Omar al-Issawi

The End of the Age of Mediocrity, the Rise of the Age of the People

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The Arab world is in a state of flux.  After decades of paralysis Arab societies are awakening with a fury that autocratic regimes hiding under the guise of republicanism have never seen before.

The Tunisian people’s overthrow of Ben Ali (facilitated by the military’s non-participation in the repression of the uprising) opened the floodgates to popular expressions of the people’s frustrations.

The Arab world’s most populous nation, Egypt, teeming with some 80 million people is witnessing massive street demonstrations whose anger is not aimed at a rise in the price of bread or fuel.  Rather, the target is the political system first brought into existence by President Nasser some 60 years ago and kept in a state of suspended animation by President Mubarak for the last 29 plus years.

There have also been demonstrations in Yemen calling for President Saleh to quit after 32 years in power, street anger expressed in Libya (whose president Gaddafi – holding onto the reins for over 40 years – denounced the overthrow of Ben Ali) and loud outbursts of protest in both Jordan and Algeria at the state of the economy and consequent suffering of the people.

What I find heartening is the new generation of protestors who are coming to the fore, the youth and the young at heart who are using the 21st Century’s powerful tools of new media to organize, spread the word and display a brave, highly organized and civilized face of protest.

No longer are anti-regime demonstrations organized and led by the traditional forces of opposition, usually Islamist. There’s a new face of protest emerging in the Arab world, and the world-at-large should take note.

I find all of this very promising and yet I’m under no illusion that regimes will topple in a domino effect. But I trust that what we are witnessing is the beginning of the end of the age of mediocrity that has plagued the Arab world since the end of World War II.

The Arab world has regressed considerably since the Arab awakening of the late 19th-early 20th Centuries. It makes me wonder where it all went wrong when I consider that Egyptian women were granted the right to vote before British women.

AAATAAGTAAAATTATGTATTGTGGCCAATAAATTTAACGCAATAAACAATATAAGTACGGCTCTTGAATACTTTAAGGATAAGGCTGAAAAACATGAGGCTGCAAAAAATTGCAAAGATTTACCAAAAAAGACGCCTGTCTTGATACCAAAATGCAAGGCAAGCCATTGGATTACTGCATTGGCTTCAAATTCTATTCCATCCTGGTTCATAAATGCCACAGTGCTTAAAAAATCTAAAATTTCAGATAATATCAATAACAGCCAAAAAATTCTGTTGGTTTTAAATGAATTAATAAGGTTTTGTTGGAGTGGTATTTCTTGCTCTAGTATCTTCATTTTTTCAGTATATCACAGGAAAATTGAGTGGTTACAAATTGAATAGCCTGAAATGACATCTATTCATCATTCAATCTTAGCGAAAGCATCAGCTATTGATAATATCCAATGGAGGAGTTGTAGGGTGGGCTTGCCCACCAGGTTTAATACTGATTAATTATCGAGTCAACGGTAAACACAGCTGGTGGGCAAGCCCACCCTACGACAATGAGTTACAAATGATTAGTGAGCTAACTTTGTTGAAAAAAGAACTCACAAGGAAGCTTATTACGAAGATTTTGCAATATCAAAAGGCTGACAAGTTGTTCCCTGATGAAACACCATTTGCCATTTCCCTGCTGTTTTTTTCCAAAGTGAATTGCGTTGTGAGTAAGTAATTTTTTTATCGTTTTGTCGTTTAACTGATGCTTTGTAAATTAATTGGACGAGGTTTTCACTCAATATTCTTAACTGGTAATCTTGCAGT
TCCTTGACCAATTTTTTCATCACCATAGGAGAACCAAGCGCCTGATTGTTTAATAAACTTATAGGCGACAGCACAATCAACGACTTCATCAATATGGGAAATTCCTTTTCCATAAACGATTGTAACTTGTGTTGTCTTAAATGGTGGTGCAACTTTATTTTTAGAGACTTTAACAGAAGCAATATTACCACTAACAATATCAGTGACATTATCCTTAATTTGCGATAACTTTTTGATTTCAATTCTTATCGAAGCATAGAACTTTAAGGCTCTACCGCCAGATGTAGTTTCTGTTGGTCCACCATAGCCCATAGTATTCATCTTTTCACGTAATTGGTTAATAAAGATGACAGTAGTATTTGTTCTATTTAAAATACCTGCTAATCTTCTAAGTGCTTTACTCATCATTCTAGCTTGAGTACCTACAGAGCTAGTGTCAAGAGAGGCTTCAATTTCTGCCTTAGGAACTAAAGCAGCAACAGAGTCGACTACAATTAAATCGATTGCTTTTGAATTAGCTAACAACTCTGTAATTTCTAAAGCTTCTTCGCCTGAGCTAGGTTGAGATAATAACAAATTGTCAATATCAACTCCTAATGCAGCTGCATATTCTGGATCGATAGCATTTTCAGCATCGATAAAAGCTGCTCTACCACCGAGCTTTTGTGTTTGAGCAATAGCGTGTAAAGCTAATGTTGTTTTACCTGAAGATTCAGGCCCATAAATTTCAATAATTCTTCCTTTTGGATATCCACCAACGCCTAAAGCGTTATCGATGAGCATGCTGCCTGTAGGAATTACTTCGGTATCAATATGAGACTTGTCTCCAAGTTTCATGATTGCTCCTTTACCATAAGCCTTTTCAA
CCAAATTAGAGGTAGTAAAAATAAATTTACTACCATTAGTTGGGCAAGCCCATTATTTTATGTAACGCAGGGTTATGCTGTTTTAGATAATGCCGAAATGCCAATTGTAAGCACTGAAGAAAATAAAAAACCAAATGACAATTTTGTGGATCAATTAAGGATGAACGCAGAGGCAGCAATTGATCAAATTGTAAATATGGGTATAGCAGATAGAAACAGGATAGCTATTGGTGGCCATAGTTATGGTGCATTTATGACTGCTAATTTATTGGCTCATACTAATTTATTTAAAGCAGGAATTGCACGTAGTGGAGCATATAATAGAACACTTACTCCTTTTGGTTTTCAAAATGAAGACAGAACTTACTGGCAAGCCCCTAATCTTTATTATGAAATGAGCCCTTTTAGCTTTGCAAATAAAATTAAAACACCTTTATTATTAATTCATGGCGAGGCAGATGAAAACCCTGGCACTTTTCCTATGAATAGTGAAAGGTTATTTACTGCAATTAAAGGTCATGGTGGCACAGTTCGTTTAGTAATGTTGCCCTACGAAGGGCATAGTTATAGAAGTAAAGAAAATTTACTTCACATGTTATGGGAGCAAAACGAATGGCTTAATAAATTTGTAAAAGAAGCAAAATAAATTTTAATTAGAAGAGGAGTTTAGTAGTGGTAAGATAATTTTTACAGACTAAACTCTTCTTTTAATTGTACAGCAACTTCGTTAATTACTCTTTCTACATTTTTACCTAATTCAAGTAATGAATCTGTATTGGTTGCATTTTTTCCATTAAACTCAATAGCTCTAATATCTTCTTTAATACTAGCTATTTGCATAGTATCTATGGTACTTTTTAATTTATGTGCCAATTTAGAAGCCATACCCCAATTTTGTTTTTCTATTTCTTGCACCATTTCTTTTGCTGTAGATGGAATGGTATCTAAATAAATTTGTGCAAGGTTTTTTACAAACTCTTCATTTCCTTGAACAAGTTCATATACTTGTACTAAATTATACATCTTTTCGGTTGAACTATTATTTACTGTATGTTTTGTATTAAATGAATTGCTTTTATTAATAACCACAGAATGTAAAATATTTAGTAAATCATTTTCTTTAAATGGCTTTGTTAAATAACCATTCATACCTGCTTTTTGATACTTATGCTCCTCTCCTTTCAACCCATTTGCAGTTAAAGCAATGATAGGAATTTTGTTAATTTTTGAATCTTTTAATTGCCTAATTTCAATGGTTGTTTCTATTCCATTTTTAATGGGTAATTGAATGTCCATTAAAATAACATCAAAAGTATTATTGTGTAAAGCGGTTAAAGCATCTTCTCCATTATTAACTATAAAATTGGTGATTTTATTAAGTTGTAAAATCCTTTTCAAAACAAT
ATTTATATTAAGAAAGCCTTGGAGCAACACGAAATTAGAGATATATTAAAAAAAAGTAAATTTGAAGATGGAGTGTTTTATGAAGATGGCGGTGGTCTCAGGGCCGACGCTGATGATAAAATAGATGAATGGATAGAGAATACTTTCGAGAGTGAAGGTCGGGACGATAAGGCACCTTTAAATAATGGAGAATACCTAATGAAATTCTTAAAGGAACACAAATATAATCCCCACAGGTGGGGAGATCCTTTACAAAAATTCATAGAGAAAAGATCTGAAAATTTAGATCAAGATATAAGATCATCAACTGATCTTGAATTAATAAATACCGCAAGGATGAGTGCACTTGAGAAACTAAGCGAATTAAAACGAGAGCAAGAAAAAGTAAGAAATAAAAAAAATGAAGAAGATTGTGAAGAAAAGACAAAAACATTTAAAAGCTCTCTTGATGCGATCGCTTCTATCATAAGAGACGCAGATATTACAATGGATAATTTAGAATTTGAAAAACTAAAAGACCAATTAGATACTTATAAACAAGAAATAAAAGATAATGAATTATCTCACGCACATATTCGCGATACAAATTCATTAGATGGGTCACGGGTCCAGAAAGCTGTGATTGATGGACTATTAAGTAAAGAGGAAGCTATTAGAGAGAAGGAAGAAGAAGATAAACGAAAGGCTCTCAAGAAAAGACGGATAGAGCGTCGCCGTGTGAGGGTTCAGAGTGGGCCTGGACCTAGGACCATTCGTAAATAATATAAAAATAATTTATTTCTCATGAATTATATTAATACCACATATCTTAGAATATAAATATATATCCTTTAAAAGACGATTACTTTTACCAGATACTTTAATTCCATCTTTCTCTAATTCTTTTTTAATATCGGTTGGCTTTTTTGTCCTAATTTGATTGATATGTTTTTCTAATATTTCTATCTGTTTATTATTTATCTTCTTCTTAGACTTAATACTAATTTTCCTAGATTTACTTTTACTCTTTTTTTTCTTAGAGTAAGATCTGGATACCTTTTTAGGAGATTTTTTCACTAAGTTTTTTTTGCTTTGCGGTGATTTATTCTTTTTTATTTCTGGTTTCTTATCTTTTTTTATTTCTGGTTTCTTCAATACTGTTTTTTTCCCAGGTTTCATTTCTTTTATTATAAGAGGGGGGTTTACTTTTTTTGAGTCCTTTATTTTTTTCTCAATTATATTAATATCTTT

What happened was the end of colonialism and toppling of the traditional monarchies were replaced by so-called revolutionary, nationalistic regimes that set about disassembling all the facets of a properly functioning society and state. And all this was done with the tacit approval of Western governments more interested in preserving stability than progress in a crucial region. Well, the chickens have come home to roost.

The Arab regimes, unbeknownst to them, were nurturing through their convoluted form of government a form of extremism unseen in modern times. Then, also unbeknownst to them, they started exporting it. When the liberation of Palestine became a lost cause, secretly admitted yet never publicly acknowledged by the Arab leaders, there was an inward focus. Torture became a sadistic art form. Repression a byword for government. Development and education took a distant backseat to the sole aim of regime longevity.

And so Arab societies regressed, cowered in fear, husbands whispered political protests to wives while looking over their shoulders and children were taught never to repeat what’s said at home about the infallible leadership.

For years I’ve observed with great sadness and frustration, nations of Arabs who glorified the achievements of a distant past while offering nothing in a bankrupt present for a challenging future. I watched as the art movement floundered, literature take a dive, educational systems produce graduates inadequately equipped for a rapidly changing world, sports teams take humiliating beatings on the world stage and creativity and freedom of expression being stifled. Fear. That is the overwhelming emotion in the Arab world. Fear of government, fear of uniforms. And as long as the West got its oil everything was fine. Well obviously it wasn’t.

Arab governments are now trying to block access to social networks.  What they don’t understand is that if you close the door people go in through a window.

A few years ago I bought a T-shirt from a Zendik commune member on a street corner in Washington, DC. Emblazoned on the front is the slogan: “Stop bitching. Start a revolution”. Indeed.

I believe we are witnessing the beginning of the end of the age of mediocrity. For the good of the world I sincerely I hope I am not proven wrong.

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